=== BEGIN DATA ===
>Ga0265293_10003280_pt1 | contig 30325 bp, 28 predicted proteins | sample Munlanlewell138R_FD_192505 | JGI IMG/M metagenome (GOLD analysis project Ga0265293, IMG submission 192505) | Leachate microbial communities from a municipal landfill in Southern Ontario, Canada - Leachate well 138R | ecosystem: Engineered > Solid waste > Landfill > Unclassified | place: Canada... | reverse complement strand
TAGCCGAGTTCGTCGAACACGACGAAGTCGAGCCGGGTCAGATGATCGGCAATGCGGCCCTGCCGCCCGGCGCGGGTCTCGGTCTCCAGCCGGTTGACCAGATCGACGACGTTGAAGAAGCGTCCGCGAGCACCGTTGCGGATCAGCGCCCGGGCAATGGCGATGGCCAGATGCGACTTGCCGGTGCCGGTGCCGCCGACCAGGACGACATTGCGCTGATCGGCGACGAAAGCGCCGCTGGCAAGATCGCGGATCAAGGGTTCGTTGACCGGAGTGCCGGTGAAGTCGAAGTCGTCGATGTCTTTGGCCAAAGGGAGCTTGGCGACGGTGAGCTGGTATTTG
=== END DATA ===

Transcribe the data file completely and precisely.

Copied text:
>Ga0265293_10003280_pt1 | contig 30325 bp, 28 predicted proteins | sample Munlanlewell138R_FD_192505 | JGI IMG/M metagenome (GOLD analysis project Ga0265293, IMG submission 192505) | Leachate microbial communities from a municipal landfill in Southern Ontario, Canada - Leachate well 138R | ecosystem: Engineered > Solid waste > Landfill > Unclassified | place: Canada... | reverse complement strand
TAGCCGAGTTCGTCGAACACGACGAAGTCGAGCCGGGTCAGATGATCGGCAATGCGGCCCTGCCGCCCGGCGCGGGTCTCGGTCTCCAGCCGGTTGACCAGATCGACGACGTTGAAGAAGCGTCCGCGAGCACCGTTGCGGATCAGCGCCCGGGCAATGGCGATGGCCAGATGCGACTTGCCGGTGCCGGTGCCGCCGACCAGGACGACATTGCGCTGATCGGCGACGAAAGCGCCGCTGGCAAGATCGCGGATCAAGGGTTCGTTGACCGGAGTGCCGGTGAAGTCGAAGTCGTCGATGTCTTTGGCCAAAGGGAGCTTGGCGACGGTGAGCTGGTATTTG